DUI Causing Injuries - Vehicle Code 23153 VC
Getting a DUI in California carries harsh penalties without a car accident. However, your penalties are more severe if driving under the influence after an accident.
Suppose someone sustained serious injuries from the accident. In that case, you should expect even more significant punishment.
California Vehicle Code 23153 VC is the statute that defines DUI-causing injury as a “wobbler” that can be filed as either a misdemeanor or felony.
If you were charged with a DUI after an accident in Los Angeles, contact our DUI lawyers to review the details and legal options. You have ten days from the date of the arrest to challenge the DMV’s automatic driver's license suspension.
When police officers arrive at the scene of the accident, they will first check the well-being of everyone involved to see if they need medical treatment. During this routine process, they also look for signs of being under the influence.
This includes slurred speech, the smell of alcohol, and unsteady balance, among others. If the police believe you are intoxicated, they will ask you to perform some tests to see if you are drunk, such as the horizontal gaze nystagmus test, where they will tell you to follow the movement of their pen with your eyes without moving your head.
Police officers at the scene of the accident will also test for alcohol and intoxication in different ways:
- Alcohol screening test using a preliminary alcohol screening device (PAS), which is essentially a hand-held breathalyzer machine commonly used by police on the scene of a DUI arrest;
- Field sobriety test where police will ask you to perform specific tasks that typically show that you are under the effects of alcohol or drugs, such as the one-leg balance, walk-the-line, finger-to-nose, and the alphabet tests.
Suppose you refuse the officer's tests. In that case, you can still be arrested for DUI and will face additional penalties for refusing a breathalyzer, blood test, or field sobriety test.
What Are the Penalties?
DUIs are undoubtedly serious enough in California, but when you add in an accident, you're potentially facing jail or prison time depending on the extent of the accident and the damages and injuries to any parties to the accident, whether they be pedestrians or people in other vehicles.
If you hurt somebody in another vehicle, you could be facing a felony DUI, which ranges from a:
- minimum of 90 days in jail and up to 3 years in prison;
- great bodily injuries add three years, making it a strike, and you will face up to 6 years in prison;
If it's your first offense, and you're involved in an accident, and it's one of those soft tissue accidents, and you had a license and insurance, we can often keep you out of jail.
However, that puts you on the cusp of jail right off the top should you be involved in a DUI or an accident.
So that's one of the harmful factors prosecutors look at when assessing what to do in these DUI cases.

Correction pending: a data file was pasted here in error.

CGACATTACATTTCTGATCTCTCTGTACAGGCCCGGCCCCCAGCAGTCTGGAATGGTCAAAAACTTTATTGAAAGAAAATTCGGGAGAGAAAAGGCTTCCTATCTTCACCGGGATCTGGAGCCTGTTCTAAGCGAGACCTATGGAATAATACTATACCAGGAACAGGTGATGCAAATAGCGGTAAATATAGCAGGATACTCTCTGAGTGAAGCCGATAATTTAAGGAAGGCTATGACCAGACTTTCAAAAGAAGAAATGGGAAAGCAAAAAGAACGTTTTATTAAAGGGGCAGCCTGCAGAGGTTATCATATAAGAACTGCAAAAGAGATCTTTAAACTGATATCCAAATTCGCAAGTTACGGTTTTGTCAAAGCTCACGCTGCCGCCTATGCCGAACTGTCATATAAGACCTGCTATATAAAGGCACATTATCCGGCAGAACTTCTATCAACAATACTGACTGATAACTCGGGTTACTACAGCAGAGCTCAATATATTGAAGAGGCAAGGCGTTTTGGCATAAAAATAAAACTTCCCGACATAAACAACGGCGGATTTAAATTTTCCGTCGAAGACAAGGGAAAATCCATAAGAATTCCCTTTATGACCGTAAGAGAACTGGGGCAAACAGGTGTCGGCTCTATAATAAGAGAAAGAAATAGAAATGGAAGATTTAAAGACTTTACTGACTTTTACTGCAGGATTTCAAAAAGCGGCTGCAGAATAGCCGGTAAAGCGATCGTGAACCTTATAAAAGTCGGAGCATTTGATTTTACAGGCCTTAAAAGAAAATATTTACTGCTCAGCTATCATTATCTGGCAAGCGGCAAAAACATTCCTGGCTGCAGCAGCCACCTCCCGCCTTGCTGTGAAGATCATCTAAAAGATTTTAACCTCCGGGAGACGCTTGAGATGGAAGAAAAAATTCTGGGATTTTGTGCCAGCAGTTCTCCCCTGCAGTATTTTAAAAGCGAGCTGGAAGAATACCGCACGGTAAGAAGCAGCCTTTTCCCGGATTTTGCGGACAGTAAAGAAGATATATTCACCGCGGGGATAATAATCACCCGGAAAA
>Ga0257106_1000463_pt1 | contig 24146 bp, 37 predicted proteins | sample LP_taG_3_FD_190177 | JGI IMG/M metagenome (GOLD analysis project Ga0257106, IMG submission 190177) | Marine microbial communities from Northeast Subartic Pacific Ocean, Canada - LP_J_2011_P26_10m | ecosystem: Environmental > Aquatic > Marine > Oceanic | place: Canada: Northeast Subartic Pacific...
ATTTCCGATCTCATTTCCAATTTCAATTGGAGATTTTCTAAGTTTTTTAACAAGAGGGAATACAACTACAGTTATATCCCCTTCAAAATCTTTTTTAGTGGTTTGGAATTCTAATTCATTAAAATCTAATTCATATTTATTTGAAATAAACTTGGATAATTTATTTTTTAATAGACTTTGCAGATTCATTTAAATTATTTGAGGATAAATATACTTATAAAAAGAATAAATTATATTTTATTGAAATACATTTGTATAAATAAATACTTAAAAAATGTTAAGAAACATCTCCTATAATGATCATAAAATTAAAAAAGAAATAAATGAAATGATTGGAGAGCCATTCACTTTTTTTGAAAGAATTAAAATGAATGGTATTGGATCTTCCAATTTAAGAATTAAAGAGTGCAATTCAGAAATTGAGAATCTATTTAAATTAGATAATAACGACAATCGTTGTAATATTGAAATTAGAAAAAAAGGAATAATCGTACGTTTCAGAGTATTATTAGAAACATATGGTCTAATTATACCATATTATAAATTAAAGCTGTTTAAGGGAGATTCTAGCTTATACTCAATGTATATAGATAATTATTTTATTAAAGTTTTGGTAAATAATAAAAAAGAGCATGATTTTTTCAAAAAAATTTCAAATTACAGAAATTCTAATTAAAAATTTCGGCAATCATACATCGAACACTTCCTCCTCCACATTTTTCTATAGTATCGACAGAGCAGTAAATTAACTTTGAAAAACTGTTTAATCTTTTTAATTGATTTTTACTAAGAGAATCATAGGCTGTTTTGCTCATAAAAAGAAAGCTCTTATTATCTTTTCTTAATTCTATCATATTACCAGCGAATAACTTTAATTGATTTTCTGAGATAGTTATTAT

You're always better off if you can avoid an accident. If you have one, you've got to have insurance.
If the accident is your fault, we've got to make sure that the other party is compensated because you'll also be facing restitution for any damages to any property, whether vehicles or other property and any medical bills that the other party might have.
You're not facing pain and suffering when it comes to a criminal case for the other party, but they could sue you civilly, which would be a parallel action that could be instituted against you.
What Are Sentencing Enhancements?
DUI sentence enhancements mean you will face additional penalties on top of the standard DUI charge, such as the following:
- Misdemeanor DUI causing injury involves minor injuries to someone in your vehicle or another person's car. You will face at least five days in jail for this charge and a one-year driver's license suspension.
- Felony DUI causing injury involves accidents where someone sustained serious injuries. You will face up to five years in state prison for each person who was seriously injured.
- Vehicular manslaughter while intoxicated involves accidents where someone is killed. You will face up to six years in state prison.
Further, you face additional liabilities for any injuries caused in a DUI accident. You will have to pay for an injured person's medical bills and lost wages. The victim could also seek punitive damages under California law.
When Will a Judge Make You Post Bail?
In DUI cases, typically, the person is arrested and they're taken into custody. Sometimes, they spend a few hours in jail before they're released with a citation. Other times, they end up spending the night in jail. It usually depends on the law enforcement agency that arrested you and also your blood alcohol level.
The more dangerous you are because you have a high blood alcohol level, the more likely you are to be held in custody for a significant period because the police are concerned that if they let you go. You're still intoxicated; you could end up getting out, killing somebody in the car, and they would be held responsible because they let you go.